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Remembering Keegan



In October 2023, I had the opportunity to attend a conference wherein the key focus was integrating Indigenous Cultural Safety into health and governance practices. I was anticipating a session related to the Health Professions and Occupations Act (HPOA), and as I waited in my seat, I noticed a woman sit down in the chair next to me.

With a few minutes before the session starting, I turned to introduce myself to her - this was the day I met my new friend, Rhianna Millman. Funny enough, I had followed Rhianna's work for a while, and she followed mine too. It was one of those instant connections - immediately our professional masks were dropped and we quickly engaged in hilarious and inappropriate banter. These are my most favourite kinds of friendships.

I had first heard of Rhianna before, when ​Remembering Keegan, A First Nations Case Study Reflection​​ was gifted in ceremony to the BC Healthcare system on February 21, 2022, Keegan’s birthday. Keegan Combes was a 29 year-old First Nations man, from Skwah First Nation, who died as a result of delayed diagnosis and treatment following an accidental poisoning. Rhianna, his family advocate and caregiver, has taken on the responsibility of ensuring that the system and those working within it use Keegan's tragic loss as an opportunity to learn how to improve the cultural safety of the healthcare system. Sharing Keegan's story is one of the ways she pursues this commitment, a promise she made to Keegan.

So, on the day Rhianna and I connected, we quieted our chatter to pay attention to the session that we were both anticipating. As the speakers presented, I listened intently, feverishly taking notes. Several times, Rhianna and I would share eye contact, telepathically sharing thoughts, and my note-taking would continue. At the end of the presentation, I had questions about how Indigenous cultural safety was going to be integrated into the act, but as I looked around the extremely full room, I felt my anxiety like a boulder in my stomach. I was terrified to speak. Then, I sensed Rhianna lean towards me.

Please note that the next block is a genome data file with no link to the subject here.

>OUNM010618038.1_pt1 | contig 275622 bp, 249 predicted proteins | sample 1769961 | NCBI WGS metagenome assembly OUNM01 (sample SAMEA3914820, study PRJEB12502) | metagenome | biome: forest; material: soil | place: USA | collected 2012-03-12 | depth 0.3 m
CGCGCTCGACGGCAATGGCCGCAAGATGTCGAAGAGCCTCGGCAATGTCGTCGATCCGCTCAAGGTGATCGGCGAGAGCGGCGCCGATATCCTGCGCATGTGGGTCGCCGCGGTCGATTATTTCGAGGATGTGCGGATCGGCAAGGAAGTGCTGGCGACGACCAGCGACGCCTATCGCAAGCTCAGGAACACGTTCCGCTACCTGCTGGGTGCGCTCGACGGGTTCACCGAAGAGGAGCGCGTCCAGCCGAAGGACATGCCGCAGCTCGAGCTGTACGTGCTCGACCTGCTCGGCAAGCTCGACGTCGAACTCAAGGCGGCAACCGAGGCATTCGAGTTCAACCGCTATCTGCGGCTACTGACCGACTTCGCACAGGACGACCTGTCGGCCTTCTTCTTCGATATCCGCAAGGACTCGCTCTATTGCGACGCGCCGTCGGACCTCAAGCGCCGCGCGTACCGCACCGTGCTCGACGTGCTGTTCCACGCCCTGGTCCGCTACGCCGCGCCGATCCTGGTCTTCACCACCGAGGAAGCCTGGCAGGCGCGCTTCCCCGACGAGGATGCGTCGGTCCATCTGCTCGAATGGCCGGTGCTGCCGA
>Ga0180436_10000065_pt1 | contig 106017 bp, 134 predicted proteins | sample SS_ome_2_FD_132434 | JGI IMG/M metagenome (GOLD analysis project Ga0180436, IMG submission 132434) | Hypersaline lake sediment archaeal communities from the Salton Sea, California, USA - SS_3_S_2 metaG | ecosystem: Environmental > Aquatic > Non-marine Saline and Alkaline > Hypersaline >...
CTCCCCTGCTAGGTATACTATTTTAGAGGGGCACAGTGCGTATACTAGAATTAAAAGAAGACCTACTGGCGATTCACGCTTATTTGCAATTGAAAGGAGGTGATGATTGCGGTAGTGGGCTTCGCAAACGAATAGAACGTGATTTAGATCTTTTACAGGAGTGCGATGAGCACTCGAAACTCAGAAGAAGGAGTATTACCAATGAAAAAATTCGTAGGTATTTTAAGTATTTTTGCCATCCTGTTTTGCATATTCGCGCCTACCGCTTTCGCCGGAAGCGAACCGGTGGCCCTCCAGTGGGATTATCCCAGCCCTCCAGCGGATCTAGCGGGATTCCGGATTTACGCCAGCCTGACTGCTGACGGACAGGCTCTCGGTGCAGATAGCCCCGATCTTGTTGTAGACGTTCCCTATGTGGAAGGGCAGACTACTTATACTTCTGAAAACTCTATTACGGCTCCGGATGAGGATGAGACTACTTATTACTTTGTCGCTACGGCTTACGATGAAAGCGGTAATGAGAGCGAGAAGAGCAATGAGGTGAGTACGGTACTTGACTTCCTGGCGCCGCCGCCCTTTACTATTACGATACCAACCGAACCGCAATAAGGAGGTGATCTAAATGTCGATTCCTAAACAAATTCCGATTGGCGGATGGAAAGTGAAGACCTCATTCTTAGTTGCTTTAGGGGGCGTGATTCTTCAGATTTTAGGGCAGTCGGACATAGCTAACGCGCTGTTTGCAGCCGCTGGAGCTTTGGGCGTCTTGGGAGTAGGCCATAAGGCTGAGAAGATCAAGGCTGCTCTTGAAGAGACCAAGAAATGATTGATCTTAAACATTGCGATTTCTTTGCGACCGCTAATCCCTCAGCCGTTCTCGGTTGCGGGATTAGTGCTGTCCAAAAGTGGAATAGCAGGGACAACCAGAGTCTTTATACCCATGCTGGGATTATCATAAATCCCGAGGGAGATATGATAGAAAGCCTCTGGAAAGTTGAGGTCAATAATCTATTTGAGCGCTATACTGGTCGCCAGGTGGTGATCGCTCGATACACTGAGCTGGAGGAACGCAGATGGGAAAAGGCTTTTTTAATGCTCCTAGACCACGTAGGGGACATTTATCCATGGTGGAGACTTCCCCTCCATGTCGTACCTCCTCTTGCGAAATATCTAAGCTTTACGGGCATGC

"Put your hand up."

Oh god.

"Put your hand up, Kim."

I knew I had to. It was my responsibility. Shaking, I raised my hand. A runner put a microphone In front of my face. And, voice trembling, I spoke.

Today, as I reread the case study and reflect on that interaction with Rhianna, I am reminded of my responsibility to pay attention to the things that are happening around me, and to speak up when something doesn't feel right. We all have the ability to act as witnesses in our collective roles, and inspire change within our circles of influence...but only if we find the courage to use our voice.

Rhianna, thank you for your tireless work in sharing Keegan's story, and for your willingness to share about him within our Culturally Committed Community. We will do our very best to ensure your words reach as many ears as possible.


“It is imperative for the entire healthcare ecosystem to hear Keegan's story, to read the case study reflection and embrace the teachings within the document; as they are vital to providing culturally safe care. It will be their call to action to actively commit themselves and their respective institutions to dismantling and eradicating systemic racism, with a lens of intersectionality so that systems of oppression that continue to be embedded into the beliefs, behaviours, and practices within our healthcare system are not an obstacle to anyone receiving care. Keegan's identity and life experiences made him who he was, and should have never prevented him from getting timely care. The onus is on the health system to grow and transform, to make sure what happened to Keegan, never happens to anyone else.”

Rhianna Millman, Métis, Keegan’s family advocate and caregiver

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